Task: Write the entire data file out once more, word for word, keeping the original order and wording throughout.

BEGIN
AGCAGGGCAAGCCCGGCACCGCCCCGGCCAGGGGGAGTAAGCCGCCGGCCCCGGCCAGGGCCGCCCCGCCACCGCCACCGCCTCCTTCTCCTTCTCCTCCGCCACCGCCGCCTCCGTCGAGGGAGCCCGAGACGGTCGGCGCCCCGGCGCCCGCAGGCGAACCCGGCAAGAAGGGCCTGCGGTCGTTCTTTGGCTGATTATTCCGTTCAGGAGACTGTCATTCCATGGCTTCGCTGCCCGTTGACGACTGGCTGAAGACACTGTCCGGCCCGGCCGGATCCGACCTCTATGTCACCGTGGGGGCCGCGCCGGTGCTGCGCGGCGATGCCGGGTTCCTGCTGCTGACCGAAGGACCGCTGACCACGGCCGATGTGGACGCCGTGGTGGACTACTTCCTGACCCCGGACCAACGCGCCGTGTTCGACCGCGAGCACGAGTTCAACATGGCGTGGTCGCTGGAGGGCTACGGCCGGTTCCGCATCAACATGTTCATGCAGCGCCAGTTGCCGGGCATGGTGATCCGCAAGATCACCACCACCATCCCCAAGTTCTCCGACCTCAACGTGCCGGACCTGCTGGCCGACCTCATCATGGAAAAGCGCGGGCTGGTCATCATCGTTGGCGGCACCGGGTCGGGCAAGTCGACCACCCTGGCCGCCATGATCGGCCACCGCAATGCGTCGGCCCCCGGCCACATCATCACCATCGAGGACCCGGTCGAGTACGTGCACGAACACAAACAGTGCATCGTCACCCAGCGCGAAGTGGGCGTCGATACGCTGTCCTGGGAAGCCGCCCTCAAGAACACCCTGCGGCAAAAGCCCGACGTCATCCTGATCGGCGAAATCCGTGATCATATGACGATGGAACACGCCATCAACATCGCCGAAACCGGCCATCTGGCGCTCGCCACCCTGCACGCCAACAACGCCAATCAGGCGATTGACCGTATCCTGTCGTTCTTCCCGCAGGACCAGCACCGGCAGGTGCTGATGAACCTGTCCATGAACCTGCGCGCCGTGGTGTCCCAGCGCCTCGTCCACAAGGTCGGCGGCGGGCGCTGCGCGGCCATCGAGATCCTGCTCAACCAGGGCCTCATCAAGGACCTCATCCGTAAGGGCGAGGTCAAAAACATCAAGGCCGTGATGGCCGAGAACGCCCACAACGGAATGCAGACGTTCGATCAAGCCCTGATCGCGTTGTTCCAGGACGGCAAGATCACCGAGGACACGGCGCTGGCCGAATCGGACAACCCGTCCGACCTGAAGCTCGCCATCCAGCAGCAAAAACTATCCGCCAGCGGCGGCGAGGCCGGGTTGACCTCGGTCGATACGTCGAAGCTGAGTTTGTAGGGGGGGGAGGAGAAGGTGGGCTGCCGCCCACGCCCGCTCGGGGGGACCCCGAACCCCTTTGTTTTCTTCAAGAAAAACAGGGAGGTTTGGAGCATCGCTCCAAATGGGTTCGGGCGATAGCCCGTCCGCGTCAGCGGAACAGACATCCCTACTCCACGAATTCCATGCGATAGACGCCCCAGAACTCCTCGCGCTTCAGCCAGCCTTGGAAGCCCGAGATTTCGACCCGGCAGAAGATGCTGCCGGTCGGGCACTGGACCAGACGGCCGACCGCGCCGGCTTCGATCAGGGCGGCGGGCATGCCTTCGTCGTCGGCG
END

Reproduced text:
AGCAGGGCAAGCCCGGCACCGCCCCGGCCAGGGGGAGTAAGCCGCCGGCCCCGGCCAGGGCCGCCCCGCCACCGCCACCGCCTCCTTCTCCTTCTCCTCCGCCACCGCCGCCTCCGTCGAGGGAGCCCGAGACGGTCGGCGCCCCGGCGCCCGCAGGCGAACCCGGCAAGAAGGGCCTGCGGTCGTTCTTTGGCTGATTATTCCGTTCAGGAGACTGTCATTCCATGGCTTCGCTGCCCGTTGACGACTGGCTGAAGACACTGTCCGGCCCGGCCGGATCCGACCTCTATGTCACCGTGGGGGCCGCGCCGGTGCTGCGCGGCGATGCCGGGTTCCTGCTGCTGACCGAAGGACCGCTGACCACGGCCGATGTGGACGCCGTGGTGGACTACTTCCTGACCCCGGACCAACGCGCCGTGTTCGACCGCGAGCACGAGTTCAACATGGCGTGGTCGCTGGAGGGCTACGGCCGGTTCCGCATCAACATGTTCATGCAGCGCCAGTTGCCGGGCATGGTGATCCGCAAGATCACCACCACCATCCCCAAGTTCTCCGACCTCAACGTGCCGGACCTGCTGGCCGACCTCATCATGGAAAAGCGCGGGCTGGTCATCATCGTTGGCGGCACCGGGTCGGGCAAGTCGACCACCCTGGCCGCCATGATCGGCCACCGCAATGCGTCGGCCCCCGGCCACATCATCACCATCGAGGACCCGGTCGAGTACGTGCACGAACACAAACAGTGCATCGTCACCCAGCGCGAAGTGGGCGTCGATACGCTGTCCTGGGAAGCCGCCCTCAAGAACACCCTGCGGCAAAAGCCCGACGTCATCCTGATCGGCGAAATCCGTGATCATATGACGATGGAACACGCCATCAACATCGCCGAAACCGGCCATCTGGCGCTCGCCACCCTGCACGCCAACAACGCCAATCAGGCGATTGACCGTATCCTGTCGTTCTTCCCGCAGGACCAGCACCGGCAGGTGCTGATGAACCTGTCCATGAACCTGCGCGCCGTGGTGTCCCAGCGCCTCGTCCACAAGGTCGGCGGCGGGCGCTGCGCGGCCATCGAGATCCTGCTCAACCAGGGCCTCATCAAGGACCTCATCCGTAAGGGCGAGGTCAAAAACATCAAGGCCGTGATGGCCGAGAACGCCCACAACGGAATGCAGACGTTCGATCAAGCCCTGATCGCGTTGTTCCAGGACGGCAAGATCACCGAGGACACGGCGCTGGCCGAATCGGACAACCCGTCCGACCTGAAGCTCGCCATCCAGCAGCAAAAACTATCCGCCAGCGGCGGCGAGGCCGGGTTGACCTCGGTCGATACGTCGAAGCTGAGTTTGTAGGGGGGGGAGGAGAAGGTGGGCTGCCGCCCACGCCCGCTCGGGGGGACCCCGAACCCCTTTGTTTTCTTCAAGAAAAACAGGGAGGTTTGGAGCATCGCTCCAAATGGGTTCGGGCGATAGCCCGTCCGCGTCAGCGGAACAGACATCCCTACTCCACGAATTCCATGCGATAGACGCCCCAGAACTCCTCGCGCTTCAGCCAGCCTTGGAAGCCCGAGATTTCGACCCGGCAGAAGATGCTGCCGGTCGGGCACTGGACCAGACGGCCGACCGCGCCGGCTTCGATCAGGGCGGCGGGCATGCCTTCGTCGTCGGCG